Ok I *ACTUALLY* have a biOrb30 (8 Gal) and it is a fantastic tank. Here's what I would say about it:
- Regular maintenance like water changes are VERY easy. The technology that the system boasts (and it is not a lie) helps so much with creating a very easily cycled tank. Since I've got my goldfish in there, I know it's overstocked so therefore I check my tankwater EVERYDAY and all the numbers are what the should be. The numbers HARDLY move at all because the tank has both a circular physical filtration from the bubble tube and the UGF, and the ceramic media has vesicles in it to provide 5 star housing for beneficial bacteria. If you just happen to be super busy on a water-change day, you could skip it without a sweat and do it the next day.
- The tank itself, is eye catching. I've gotten loads of compliments on how awesome my biOrb looks. As for decorations, eBay has loads of cool decorations you can put to hide the bubble tube or to make the bubble tube a volcano or other things that suit your fancy.
- Distortion Effects: I can see this may be a problem if you like to put a lot of decorations in your tank. I've seen a couple Marine biOrbs with just a centerpiece-coral around the bubble tube with some clown fish and you can see them fine. However I would think that a LOT of decorations can cause smaller fish to disappear (especially ones that like hiding). However it is kind of cool when they reach a reflection angle and look HUGE. I've seen youtube videos of Bettas in them, and I can see them just fine. It's just stuff like tetras and danios that disappear intermittently, haha.
- Long-term Maintenance (filters/airstones): This is NOT difficult to change, no offense to the people on here who said it's difficult to change, but you honestly need motor difficulties not to be able to do it. The bubble tube is connected to the filter cartridge, so all you need to do is twist it C-Clockwise (or clockwise on some of their models) and it pops out. Twist it again to remove the bubble tube from the cartridge. Reverse directions to put it back. A CHILD CAN DO IT. The airstone at the bottom just pops on and off, not too complicated there.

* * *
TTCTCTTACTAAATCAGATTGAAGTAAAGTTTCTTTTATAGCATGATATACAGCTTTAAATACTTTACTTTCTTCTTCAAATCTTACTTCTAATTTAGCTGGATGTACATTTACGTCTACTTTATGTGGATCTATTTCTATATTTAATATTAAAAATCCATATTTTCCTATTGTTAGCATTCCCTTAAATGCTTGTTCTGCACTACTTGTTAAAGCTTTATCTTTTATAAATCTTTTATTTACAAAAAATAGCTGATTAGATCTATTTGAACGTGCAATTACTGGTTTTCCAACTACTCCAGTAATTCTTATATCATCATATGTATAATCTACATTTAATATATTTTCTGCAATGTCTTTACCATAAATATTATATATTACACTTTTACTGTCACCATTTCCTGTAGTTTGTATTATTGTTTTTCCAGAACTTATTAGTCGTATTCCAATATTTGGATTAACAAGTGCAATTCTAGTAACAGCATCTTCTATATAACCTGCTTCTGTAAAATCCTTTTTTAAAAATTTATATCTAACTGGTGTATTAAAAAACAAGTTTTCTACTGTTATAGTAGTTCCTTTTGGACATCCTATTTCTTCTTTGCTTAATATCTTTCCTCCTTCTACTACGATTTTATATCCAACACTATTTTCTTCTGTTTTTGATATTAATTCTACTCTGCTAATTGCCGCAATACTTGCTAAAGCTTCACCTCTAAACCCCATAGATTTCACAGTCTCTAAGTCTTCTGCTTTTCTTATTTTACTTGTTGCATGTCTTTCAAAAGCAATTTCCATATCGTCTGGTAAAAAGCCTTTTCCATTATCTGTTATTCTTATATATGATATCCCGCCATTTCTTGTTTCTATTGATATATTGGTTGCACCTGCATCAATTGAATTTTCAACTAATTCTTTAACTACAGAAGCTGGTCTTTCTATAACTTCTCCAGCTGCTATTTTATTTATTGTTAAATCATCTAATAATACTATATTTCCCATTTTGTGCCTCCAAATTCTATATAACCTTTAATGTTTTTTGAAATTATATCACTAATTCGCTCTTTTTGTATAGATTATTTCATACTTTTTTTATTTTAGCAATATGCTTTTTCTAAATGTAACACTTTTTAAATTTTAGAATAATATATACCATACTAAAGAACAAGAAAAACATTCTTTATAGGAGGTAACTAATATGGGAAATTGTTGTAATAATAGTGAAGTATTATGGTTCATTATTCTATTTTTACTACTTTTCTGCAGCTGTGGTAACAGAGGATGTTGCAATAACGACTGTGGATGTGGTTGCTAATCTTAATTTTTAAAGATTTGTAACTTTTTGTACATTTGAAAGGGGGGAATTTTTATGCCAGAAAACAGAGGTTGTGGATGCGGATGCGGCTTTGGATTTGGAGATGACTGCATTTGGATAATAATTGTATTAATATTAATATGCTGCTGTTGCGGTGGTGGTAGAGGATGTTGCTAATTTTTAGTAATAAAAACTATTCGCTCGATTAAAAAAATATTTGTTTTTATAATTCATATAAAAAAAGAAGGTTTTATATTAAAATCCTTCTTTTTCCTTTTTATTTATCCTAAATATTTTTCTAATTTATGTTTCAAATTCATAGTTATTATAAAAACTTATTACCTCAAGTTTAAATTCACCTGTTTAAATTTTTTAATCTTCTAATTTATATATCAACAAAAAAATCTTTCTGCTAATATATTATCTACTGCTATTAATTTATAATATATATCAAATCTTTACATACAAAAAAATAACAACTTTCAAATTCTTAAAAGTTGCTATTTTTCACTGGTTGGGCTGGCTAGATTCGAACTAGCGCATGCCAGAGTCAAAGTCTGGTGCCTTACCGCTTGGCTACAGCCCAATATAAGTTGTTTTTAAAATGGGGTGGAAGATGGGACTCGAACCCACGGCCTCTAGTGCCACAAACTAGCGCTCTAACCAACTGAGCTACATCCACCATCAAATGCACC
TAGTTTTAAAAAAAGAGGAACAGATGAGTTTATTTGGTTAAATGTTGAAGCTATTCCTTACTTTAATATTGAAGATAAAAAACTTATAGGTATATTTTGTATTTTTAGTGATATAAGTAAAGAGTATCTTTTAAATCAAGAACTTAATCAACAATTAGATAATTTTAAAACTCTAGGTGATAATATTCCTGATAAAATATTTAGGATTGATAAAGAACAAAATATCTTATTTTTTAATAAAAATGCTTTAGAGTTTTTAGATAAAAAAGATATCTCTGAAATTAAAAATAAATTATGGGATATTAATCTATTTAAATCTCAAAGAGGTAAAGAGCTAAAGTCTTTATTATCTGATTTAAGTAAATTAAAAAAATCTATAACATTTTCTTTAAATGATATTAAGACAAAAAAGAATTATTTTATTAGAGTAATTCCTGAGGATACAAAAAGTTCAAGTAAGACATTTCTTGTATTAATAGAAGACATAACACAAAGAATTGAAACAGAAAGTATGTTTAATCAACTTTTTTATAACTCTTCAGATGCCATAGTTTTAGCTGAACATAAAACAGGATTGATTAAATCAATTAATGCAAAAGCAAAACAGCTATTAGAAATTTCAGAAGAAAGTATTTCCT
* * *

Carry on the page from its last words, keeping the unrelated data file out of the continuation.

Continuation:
When you purchase a maintenance kit, you get: Filter cartridge, StressZyme, StressCoat, and a soft pad to wipe the sides of the tank, all for a price of $9 CAD. The Zyme an Coat come in easy packages where it is pre-measured so you toss the whole package in during your water change. All this also comes with clear instructions.
The soft pad is pretty nice, it comes with two sides, just like kitchen sponges. It's got a soft side to just clean the inside of the tank, and the slightly rougher side for those stubborn pieces of muck and/or algae.
- Betta-specific stuff:
For the "labyrinth space", I would say there is an adequate amount of space. The instructions say you're supposed to only fill up the water 2" above the top of the bubble tube. I definitely won't say it is IDEAL (especially if you're looking at the 4Gal), but I don't think it would be a big problem. The default Halogen light you get MIGHT cause some obstruction but that is a personal thing. The flatter LED light is obscenely expensive, and I only got it because the Halogen heats up the water like no tomorrow and my goldfish like cold water.
The ceramic media is a little rough, so it might be a good idea to purchase large, flat stones (they call theirs FengShui stones lol) to cover the ceramic media to protect your betta. Since these stones are big and heavy (for the fish, not you) your betta wouldn't be able to push them around, so no fear of suddenly exposing the rough media.
I have heard some people complain about the strong current, and I know my biOrb has a fairly strong current as well (that's how the filter works), but there are people who put a clothes pin on the airpump tube to soften the bubbles (and subsequently the current)
- Price: To me this is the real clincher for this system. I personally wouldn't pay that much money for ANY of their systems for one fish. I think these tanks are best suited for housing a small-medium sized tropical fish school such as 10 cardinal tetras or something. I mean, I do love my bettas, and I do like to spoil them...but not this. It's a little too extravagant. I'd rather spend that money getting a 20 long and housing 4 males or a sorority.
That's just my two cents. It's a fabulous system, but I definitely prefer the biOrb Life systems, the square/rectangle ones, with no distortion. But they are more tall than wide so the surface area isn't great for Bettas.